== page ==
Bad Politics Makes Bad Policy: The Case of Queensland's Asset Sales Programme
AbstractOn 2 June 2009, the Queensland Government announced a programme of asset sales projected to realise $15 billion. In this article, the public case for privatisation put forward by the Queensland Government is shown to be wrong and, in important respects, deliberately misleading. It is argued that the presentation of a spurious case for privatisation has contributed to poor policy decisions regarding the choice of assets to be sold, the failure to restructure the rail industry to promote competition, and the adoption of inferior methods for sale. Copyright (c) 2010 The Economic Society of Australia.
Download InfoIf you experience problems downloading a file, check if you have the proper application to view it first. In case of further problems read the IDEAS help page. Note that these files are not on the IDEAS site. Please be patient as the files may be large.
As the access to this document is restricted, you may want to look for a different version under "Related research" (further below) or search for a different version of it.
Bibliographic InfoArticle provided by The Economic Society of Australia in its journal Economic Papers: A journal of applied economics and policy.
Volume (Year): 29 (2010)
Issue (Month): 1 (03)
Contact details of provider:
Postal: Central Council Administration, L.P.O. Box 2161, Hawthorn VIC 3122
Phone: 61 3 9497 4140
Fax: 61 3 9497 4140
Web page: http://www.blackwellpublishing.com/journal.asp?ref=0812-0439
More information through EDIRC
Other versions of this item:
- Quiggin, John, 2010. "Bad Politics makes bad policy: the case of Queensland's Asset Sales Program," Risk and Sustainable Management Group Working Papers 151523, University of Queensland, School of Economics.
- John Quiggin, 2010. "Bad politics makes bad policy: the case of Queensland’s asset sales program," Australian Public Policy Program Working Papers WPP10_1, Risk and Sustainable Management Group, University of Queensland.
Please report citation or reference errors to , or , if you are the registered author of the cited work, log in to your RePEc Author Service profile, click on "citations" and make appropriate adjustments.:
- Simon Grant & John Quiggin, 2006.
"The Risk Premium For Equity: Implications For Resource Allocation, Welfare And Policy ,"
Australian Economic Papers,
Wiley Blackwell, vol. 45(3), pages 253-268, 09.
- Grant, Simon & Quiggin, John, 2004. "The risk premium for equity: implications for resource allocation, welfare and policy," Risk and Sustainable Management Group Working Papers 151167, University of Queensland, School of Economics.
- Simon Grant & John Quiggin, 2004. "The risk premium for equity: implications for resource allocation, welfare and policy," Risk & Uncertainty Working Papers WPR04_8, Risk and Sustainable Management Group, University of Queensland.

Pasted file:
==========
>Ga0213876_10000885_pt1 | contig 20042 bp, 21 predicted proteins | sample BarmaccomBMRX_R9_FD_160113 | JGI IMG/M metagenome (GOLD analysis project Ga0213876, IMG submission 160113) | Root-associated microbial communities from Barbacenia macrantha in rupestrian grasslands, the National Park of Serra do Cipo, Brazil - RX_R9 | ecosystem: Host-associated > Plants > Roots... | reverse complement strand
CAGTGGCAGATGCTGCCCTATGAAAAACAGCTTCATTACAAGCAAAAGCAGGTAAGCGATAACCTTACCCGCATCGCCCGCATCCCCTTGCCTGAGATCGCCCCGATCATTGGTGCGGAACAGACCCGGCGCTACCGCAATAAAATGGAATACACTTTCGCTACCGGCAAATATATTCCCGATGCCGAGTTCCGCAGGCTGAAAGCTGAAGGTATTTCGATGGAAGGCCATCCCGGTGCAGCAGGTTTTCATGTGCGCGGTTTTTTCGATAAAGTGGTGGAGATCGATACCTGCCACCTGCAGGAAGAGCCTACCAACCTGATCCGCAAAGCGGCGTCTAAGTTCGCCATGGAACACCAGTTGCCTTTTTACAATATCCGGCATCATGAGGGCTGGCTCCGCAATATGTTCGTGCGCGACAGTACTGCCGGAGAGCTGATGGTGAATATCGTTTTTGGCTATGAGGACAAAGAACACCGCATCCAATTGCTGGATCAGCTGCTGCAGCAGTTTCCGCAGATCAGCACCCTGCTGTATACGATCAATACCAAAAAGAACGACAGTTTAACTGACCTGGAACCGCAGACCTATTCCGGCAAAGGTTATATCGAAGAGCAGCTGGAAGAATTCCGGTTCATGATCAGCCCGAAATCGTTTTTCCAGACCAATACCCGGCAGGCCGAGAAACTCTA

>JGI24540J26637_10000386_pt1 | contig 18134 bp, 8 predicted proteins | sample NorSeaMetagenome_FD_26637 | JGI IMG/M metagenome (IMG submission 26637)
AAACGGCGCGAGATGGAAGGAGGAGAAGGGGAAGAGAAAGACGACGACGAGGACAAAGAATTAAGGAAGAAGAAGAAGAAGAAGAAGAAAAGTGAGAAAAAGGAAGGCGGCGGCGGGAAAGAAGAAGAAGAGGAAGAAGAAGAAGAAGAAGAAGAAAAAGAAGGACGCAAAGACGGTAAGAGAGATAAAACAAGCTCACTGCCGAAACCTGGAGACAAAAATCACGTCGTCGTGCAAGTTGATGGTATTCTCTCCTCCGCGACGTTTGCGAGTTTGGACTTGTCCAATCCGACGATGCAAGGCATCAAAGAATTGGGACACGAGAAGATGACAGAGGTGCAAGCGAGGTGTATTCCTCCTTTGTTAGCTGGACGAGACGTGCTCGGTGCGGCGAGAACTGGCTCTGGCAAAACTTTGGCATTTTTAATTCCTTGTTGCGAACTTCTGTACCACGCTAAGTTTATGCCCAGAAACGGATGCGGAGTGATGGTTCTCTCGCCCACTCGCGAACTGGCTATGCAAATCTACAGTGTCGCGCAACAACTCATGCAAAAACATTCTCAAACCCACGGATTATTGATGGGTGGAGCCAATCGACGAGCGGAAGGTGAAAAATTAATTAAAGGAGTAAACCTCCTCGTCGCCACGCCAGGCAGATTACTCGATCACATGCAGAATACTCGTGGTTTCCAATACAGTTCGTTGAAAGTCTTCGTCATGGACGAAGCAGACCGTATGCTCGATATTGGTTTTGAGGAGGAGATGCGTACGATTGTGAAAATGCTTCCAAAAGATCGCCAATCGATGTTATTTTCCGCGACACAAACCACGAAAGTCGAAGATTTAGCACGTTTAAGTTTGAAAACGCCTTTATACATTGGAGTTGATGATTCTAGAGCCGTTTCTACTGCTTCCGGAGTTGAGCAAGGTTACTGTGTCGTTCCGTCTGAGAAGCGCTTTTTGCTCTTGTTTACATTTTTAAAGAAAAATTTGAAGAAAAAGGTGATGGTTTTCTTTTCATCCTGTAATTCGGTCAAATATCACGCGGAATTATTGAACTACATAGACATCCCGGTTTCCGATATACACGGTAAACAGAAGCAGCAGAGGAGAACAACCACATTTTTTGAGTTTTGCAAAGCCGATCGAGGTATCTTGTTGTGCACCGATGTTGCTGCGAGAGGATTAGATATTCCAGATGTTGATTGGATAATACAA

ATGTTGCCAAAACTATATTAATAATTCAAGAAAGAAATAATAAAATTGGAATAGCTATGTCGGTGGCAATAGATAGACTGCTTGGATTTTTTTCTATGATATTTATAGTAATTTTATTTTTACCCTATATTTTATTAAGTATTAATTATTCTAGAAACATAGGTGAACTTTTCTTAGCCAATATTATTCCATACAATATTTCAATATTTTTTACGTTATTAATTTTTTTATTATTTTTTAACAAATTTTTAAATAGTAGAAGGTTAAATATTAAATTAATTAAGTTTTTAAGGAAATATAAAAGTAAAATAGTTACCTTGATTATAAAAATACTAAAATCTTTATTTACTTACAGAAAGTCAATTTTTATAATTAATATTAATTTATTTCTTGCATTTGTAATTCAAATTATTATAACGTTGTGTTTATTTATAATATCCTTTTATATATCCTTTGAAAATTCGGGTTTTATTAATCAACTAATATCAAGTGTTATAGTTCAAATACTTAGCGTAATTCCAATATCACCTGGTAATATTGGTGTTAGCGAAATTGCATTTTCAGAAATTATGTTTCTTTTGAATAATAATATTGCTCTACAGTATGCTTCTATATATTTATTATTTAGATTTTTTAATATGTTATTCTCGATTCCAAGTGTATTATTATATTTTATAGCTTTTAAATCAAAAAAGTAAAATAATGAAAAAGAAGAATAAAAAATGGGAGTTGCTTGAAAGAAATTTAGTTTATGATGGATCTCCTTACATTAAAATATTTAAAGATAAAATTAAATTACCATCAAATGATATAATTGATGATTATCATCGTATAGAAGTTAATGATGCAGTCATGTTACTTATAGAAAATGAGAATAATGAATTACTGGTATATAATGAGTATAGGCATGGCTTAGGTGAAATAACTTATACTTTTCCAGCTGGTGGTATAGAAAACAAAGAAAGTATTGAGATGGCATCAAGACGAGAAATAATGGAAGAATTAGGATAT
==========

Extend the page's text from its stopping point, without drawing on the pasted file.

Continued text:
- Stephen King & Rohan Pitchford, 1998. "Privatisation in Australia: Understanding the Incentives in Public and Private Firms," Australian Economic Review, The University of Melbourne, Melbourne Institute of Applied Economic and Social Research, vol. 31(4), pages 313-328.
- R. Mehra & E. Prescott, 2010.
"The equity premium: a puzzle,"
Levine's Working Paper Archive
1401, David K. Levine.
- Simon Grant & John Quiggin, 2003. "Public Investment and the Risk Premium for Equity," Economica, London School of Economics and Political Science, vol. 70(277), pages 1-18, February.
- John Quiggin, 1995. "Does Privatisation Pay?," Australian Economic Review, The University of Melbourne, Melbourne Institute of Applied Economic and Social Research, vol. 28(2), pages 23-42.
For technical questions regarding this item, or to correct its authors, title, abstract, bibliographic or download information, contact: (Wiley-Blackwell Digital Licensing) or (Christopher F. Baum).
If you have authored this item and are not yet registered with RePEc, we encourage you to do it here. This allows to link your profile to this item. It also allows you to accept potential citations to this item that we are uncertain about.
If references are entirely missing, you can add them using this form.
If the full references list an item that is present in RePEc, but the system did not link to it, you can help with this form.
If you know of missing items citing this one, you can help us creating those links by adding the relevant references in the same way as above, for each refering item. If you are a registered author of this item, you may also want to check the "citations" tab in your profile, as there may be some citations waiting for confirmation.
Please note that corrections may take a couple of weeks to filter through the various RePEc services.